Birds are perhaps the most easily spotted animals at the reserve. Jays and warblers abound near our orchidarium, hummingbirds and flycatchers are often seen flying around our clubhouse, trogons and toucanets hide in the lush foliage of our forests, quails and partridges scuttle beneath shrubs and small trees, and swallows circle the skies above the hotel together with the occasional bird of prey. We have so far identified 54 species of birds, including several species in the aforementioned categories together with motmots, the highland guan, woodpeckers, creepers, wrens, owls, cuckoos, and many others. 

Bird Of Prey
Black And White Warbler
Bronzed Cowbird
Buff Breasted Flycatcher
Common Chlorospingus
Garnet Throated Hummingbird
Rose Throated Becard
Slate Throated Whitestart
Spot Crowned Woodcreeper
Stellers Jay
Tufted Flycatcher
White Eared Hummingbird
Wilsons Warbler

The orchid family, Orchidaceae, includes some of the most complex flowers in the world in terms of structure and when it comes to methods of attracting pollinators. While most people picture beautiful corsages or large and showy flowers when they think about orchids, most orchids have small flowers and many are downright tiny or inconspicuously colored.

There are somewhere between 800 and 1000 orchid species in Guatemala, mostly in the humid mountainous areas of the country. At El Tular we have so far identified almost 100 different species, which makes us the privileged protectors of 10% of the species found in the country. Many of these are terrestrial plants, often dry-season deciduous, but most are epiphytes, anchored to the branches of trees but not feeding on the trees like they would if they were parasites.

We have an orchidarium at the reserve, in which you can observe over 100 different species of Guatemalan epiphytic orchids up close. Most of these have been rescued from the reserve, while others have been gifts from friends and customers. If you want to get to know our terrestrials, you’ll have to traverse our many trails, where you’ll spot them happily growing in the dense undergrowth of our forests.


Our 150-acre reserve protects pine-oak forests typical of those native to the areas around Guatemala City before urban sprawl and agriculture led to massive deforestation. The forest is dominated include several species of oak, several species of pine, and a single species of hornbeam. We’ve identified plants from 75 different families, including 19 species of bromeliads, almost 100 species of orchids, two tree-dwelling cacti, two unrelated species of terrestrial parasites, and a host of trees and wildflowers.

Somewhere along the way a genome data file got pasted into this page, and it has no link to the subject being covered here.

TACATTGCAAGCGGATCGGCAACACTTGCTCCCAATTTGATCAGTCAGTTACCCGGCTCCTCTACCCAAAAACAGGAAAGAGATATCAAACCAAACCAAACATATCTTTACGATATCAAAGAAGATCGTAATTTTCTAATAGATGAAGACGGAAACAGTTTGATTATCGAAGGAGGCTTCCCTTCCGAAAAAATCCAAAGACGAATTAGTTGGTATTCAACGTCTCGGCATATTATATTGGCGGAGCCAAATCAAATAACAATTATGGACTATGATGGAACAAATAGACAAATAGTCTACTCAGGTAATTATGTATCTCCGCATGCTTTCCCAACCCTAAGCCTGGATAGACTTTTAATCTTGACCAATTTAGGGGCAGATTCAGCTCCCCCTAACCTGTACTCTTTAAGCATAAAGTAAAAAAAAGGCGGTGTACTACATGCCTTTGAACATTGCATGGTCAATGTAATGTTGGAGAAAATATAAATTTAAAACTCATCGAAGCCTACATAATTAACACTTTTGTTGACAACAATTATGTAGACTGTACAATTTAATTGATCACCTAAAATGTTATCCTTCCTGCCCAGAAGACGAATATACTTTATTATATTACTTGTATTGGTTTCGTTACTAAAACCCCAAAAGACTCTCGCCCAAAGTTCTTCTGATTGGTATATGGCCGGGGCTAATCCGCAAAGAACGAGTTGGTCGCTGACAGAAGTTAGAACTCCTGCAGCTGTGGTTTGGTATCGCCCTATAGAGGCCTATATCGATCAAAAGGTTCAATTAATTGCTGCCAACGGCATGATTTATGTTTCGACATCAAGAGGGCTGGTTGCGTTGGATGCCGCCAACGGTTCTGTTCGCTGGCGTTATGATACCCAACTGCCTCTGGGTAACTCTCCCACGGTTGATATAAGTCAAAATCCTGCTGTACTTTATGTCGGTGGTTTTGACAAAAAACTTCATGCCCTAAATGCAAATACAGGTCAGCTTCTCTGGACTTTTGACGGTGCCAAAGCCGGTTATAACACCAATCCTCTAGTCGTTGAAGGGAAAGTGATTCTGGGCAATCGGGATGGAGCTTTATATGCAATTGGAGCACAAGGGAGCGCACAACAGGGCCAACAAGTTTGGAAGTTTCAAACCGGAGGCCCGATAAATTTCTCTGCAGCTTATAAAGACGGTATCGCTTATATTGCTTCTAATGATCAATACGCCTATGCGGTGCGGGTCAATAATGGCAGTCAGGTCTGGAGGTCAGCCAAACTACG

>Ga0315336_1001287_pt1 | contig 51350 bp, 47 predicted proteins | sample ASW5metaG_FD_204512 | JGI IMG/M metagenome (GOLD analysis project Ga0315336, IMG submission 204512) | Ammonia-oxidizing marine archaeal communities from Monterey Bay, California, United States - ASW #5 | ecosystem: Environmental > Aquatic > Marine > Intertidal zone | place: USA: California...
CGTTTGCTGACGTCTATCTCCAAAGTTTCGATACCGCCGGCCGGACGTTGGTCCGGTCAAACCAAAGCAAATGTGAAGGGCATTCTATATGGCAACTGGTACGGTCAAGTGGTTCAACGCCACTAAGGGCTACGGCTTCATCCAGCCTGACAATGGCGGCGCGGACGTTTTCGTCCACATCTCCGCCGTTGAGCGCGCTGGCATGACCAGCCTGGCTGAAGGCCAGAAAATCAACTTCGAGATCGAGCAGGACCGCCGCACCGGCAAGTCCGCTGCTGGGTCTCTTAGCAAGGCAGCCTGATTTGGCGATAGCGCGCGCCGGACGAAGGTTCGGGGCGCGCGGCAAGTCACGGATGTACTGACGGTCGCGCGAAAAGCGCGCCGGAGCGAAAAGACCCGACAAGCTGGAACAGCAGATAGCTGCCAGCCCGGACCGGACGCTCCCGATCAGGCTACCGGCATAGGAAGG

Our sanctuary also protects an area of wetlands, which remain verdant year-round and are home to several species of aquatic plants, such as cattails and horsetails. Our small portion of cloud forest is home to thousands of epiphytes and at least two species of tree fern and two species of filmy ferns; the latter are usually restricted to very damp areas and their fronds are only one cell thick.

Anagallis Arvensis Primulaceae 1
Anoda Cristata 2
Arachnothryx (Rondeletia) Laniflora Rubiaceae 5
Asclepias Curassavica 20
Bidens (Hojas Tipo Dahlia) 2
Bifurcate Fern Cerro DR 1
Bomarea Edulis 26
Browallia Americana 5
Castilleja Arvensis
Cestrum Aurantiacum Entrada 6
Cirsium Sp Cardosanto Asteraceae 34
Cobaea Scandens Closeup 10
Cobana Guatemalensis 5
Crataegus Mexicana Manzanilla
Cuphea Sp (Small) Lythraceae 2
Cupressus Lusitanica 01
Cupressus Lusitanica Con Epifitas 3 Copy
Echeandia Skinneri 3
Erigeron Sp Asteraceae 5
Euphorbia Cotinifolia Entrada 8
Fuchsia Microphylla 3
Fuchsia Paniculata Subsp. Paniculata 2
Gonolobus Lasiostemma 19
Granadilla Silvestre Passiflora 20
Hamelia Sp. Rubiaceae Redondel Cerro DR 3
Helecho Y Vernacion 5
Heterocentron Sp Melastomataceae 1
Heterocentron Subtriplinervium Melastomataceae 5
Kalanchoe Cf Crenata Crassulaceae 8
Lantana Camara Closeup
Lepidaploa Tortuosa (Vernonia Tortuosa) 15
Lippia Sp Verbenaceae 4
Lobelia Laxiflora Huerto Campanulaceae 5
Lopezia Racemosa Onagraceae 1
Ludwigia Cf Octovalvis 4
Maianthemum Flexuosum Cerecito Asparagaceae 10
Malvaviscus Arboreus 2 Copy 2
Monotropa Uniflora 01
Monstera Adansonii 19
Myrsine Coriacea 1
Neobrittonia Acerifolia Malvaceae 06
Oenothera Rosea Onagraceae 22
Oreopanax Peltatus 1 Copy 3
Orthrosanthus Chimboracensis Iridaceae 9
Passiflora (Rounded 2 Lobed Leaves) 3
Phytolacca Icosandra 2
Rondeletia Strigosa Camino Cerro DR 2
Salvia Sp (Green Bracts) Lamiaceae 19
Senna Pallida Caesalpinioideae 6
Solanum Brevipedicellatum 3
Solanum Nigrescens Macuy Solanaceae 4
Tigridia Pavonia Copy
Triumfetta Dumetorum Malvaceae 4
Urera Caracasana Urticaceae Chichicaste 03
Vernonanthura (Vernonia) Deppeana Asteraceae Suquinay 9
Zephyranthes Carinata Duende Rosado Amaryllidaceae 4